For many parents, mealtimes mark the age-old struggle to get your child to "eat your veggies!"
Of course we all want our children to be healthy and have a balanced diet, but when your child gravitates to nothing but white foods like bread and pasta, what can you do?
Here are some tips for dealing with a picky eater that might just help to ease the mealtime strife.
Relax. A recent study suggests that when you become upset while eating, the stress hormone cortisol actually blocks the body's absorption of nutrients.If your goal is to optimize your child's health then power struggles, threats and punishments are not likely to accomplish this goal regardless of your good intentions.
Provide only healthy options. Fill your refrigerator and pantry with only healthy and beneficial foods - no junk! That way, everything your child reaches for will be acceptable and your child will feel empowered making his own choices about what he puts in his body. However, at mealtimes, if you know your child is only going to eat the croutons on the salad or the crackers with the soup, don't even put those items on the table. Or, make sure your child has eaten some of the healthier option first and then bring out the bread later in the meal.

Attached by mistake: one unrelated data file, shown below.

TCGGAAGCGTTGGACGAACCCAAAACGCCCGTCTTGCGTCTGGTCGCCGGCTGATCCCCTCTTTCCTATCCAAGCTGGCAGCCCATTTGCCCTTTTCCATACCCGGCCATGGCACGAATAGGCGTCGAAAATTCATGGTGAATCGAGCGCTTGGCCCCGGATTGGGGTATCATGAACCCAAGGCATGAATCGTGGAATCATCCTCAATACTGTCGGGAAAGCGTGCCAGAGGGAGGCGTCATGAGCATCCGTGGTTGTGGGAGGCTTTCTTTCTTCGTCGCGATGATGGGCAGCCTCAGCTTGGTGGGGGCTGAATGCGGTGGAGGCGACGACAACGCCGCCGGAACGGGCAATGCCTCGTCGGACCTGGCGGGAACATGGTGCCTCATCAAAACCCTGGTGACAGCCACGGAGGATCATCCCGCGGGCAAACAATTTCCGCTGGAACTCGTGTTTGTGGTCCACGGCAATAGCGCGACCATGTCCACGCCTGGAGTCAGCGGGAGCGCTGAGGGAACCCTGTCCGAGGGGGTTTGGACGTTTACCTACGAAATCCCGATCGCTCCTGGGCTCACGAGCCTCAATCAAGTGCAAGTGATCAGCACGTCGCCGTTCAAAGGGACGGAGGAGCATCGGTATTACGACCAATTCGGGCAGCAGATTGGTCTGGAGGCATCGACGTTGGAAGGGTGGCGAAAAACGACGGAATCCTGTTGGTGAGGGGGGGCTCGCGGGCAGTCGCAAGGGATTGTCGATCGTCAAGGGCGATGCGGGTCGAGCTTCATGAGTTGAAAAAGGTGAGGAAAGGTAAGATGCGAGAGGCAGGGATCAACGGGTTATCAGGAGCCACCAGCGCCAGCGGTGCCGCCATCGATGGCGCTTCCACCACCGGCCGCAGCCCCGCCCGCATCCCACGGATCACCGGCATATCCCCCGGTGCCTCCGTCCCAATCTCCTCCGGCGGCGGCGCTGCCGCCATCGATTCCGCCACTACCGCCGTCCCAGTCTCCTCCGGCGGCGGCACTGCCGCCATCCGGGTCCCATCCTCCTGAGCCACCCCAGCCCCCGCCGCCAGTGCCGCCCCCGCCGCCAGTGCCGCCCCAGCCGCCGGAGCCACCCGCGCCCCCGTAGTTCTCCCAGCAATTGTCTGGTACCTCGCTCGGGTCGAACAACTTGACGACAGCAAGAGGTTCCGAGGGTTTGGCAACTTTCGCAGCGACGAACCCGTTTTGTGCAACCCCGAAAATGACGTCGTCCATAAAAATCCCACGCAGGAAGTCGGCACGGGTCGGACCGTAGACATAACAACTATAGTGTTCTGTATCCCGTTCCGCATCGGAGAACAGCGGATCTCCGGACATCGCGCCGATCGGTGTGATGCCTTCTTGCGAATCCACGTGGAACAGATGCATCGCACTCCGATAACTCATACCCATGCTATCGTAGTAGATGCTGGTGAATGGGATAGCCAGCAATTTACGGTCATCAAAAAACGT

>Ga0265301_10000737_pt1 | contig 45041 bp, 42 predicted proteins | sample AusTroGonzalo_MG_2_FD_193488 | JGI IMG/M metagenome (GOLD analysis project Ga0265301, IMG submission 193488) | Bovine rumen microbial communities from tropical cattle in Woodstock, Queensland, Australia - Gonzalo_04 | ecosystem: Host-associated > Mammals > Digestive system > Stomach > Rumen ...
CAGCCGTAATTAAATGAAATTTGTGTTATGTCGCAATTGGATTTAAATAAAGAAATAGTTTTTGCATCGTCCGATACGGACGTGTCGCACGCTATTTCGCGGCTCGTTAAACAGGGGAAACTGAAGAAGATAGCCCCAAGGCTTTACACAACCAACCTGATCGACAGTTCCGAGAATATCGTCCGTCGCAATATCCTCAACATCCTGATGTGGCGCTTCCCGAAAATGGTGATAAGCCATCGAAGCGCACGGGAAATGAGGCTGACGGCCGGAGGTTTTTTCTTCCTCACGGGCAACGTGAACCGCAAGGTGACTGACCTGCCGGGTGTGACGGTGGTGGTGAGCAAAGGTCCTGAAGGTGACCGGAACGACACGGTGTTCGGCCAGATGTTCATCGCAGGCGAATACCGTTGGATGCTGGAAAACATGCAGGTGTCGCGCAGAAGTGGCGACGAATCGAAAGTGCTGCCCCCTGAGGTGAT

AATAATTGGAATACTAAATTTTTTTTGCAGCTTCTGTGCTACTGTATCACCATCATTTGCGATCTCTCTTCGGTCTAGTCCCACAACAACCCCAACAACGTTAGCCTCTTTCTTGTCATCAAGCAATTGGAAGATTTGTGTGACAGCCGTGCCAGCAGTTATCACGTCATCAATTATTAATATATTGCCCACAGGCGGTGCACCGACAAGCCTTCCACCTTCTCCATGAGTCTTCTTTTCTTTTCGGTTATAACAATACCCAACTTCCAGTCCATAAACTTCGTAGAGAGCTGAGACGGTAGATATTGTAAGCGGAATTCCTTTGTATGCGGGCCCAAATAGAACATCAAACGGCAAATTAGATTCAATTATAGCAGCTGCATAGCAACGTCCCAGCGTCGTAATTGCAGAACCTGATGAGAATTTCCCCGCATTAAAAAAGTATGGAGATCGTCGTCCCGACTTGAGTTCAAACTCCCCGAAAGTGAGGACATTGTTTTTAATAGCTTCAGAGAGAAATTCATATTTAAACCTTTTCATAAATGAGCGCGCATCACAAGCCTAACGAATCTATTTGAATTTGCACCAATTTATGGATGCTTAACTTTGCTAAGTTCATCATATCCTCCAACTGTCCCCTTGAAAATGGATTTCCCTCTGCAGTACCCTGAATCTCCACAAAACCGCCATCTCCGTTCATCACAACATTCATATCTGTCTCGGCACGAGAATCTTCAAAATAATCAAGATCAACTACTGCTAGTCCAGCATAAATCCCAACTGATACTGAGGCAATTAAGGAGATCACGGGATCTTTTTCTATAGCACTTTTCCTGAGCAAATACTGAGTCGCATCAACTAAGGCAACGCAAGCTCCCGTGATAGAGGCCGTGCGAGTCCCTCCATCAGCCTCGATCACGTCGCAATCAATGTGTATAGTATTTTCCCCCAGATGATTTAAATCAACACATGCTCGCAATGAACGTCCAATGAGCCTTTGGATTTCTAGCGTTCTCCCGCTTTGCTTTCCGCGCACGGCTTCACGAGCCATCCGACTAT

Try juicing. A great way to get a power-packed dose of vegetables is by investing in a juicer and making green beverages a part of your family's day. Add kale, celery, cucumber, zucchini, spinach, carrots, apple, and pineapple. The apple and pineapple sweeten the juice and make the flavor of the vegetables nearly undetectable. Have your child drink it first thing in the morning and you'll worry less about what he eats or doesn't eat throughout the rest of the day.
Start early. Babies develop taste buds by 14 to 21 weeks gestation and research suggests they begin formulating their palates and preferences in the womb. So, if a mother is eating a healthful and varied diet while pregnant and continues to do so while nursing, chances are greater that her child will have already begun to establish a liking for foods that often are an acquired taste. Once your little one begins to eat solids and has some teeth, try substituting very thoroughly cooked vegetables (like baby carrots) for teething biscuits.
Small bites. Sometimes a child's aversion to a particular food is more about the texture than the taste. The smaller the bite, the easier to chew and swallow. This is also a time to put table manners aside and let your child eat with his fingers.
Education and enlightenment. Inspire your picky eater to try new things by informing him as to why certain foods are nutritious. Give him specifics about what he's eating and what it does for his body.
Again, relax. Mealtimes are meant to be fun, a time to be together and share. Be confident that you are setting a good example for your kids in the way that you eat, and keep plating up foods you want your child to eat so he can at the very least get used to seeing them as part of a complete meal. Know that taste buds mature and palates change and that much of what we are doing as parents is planting seeds -- seeds that may take a while to germinate.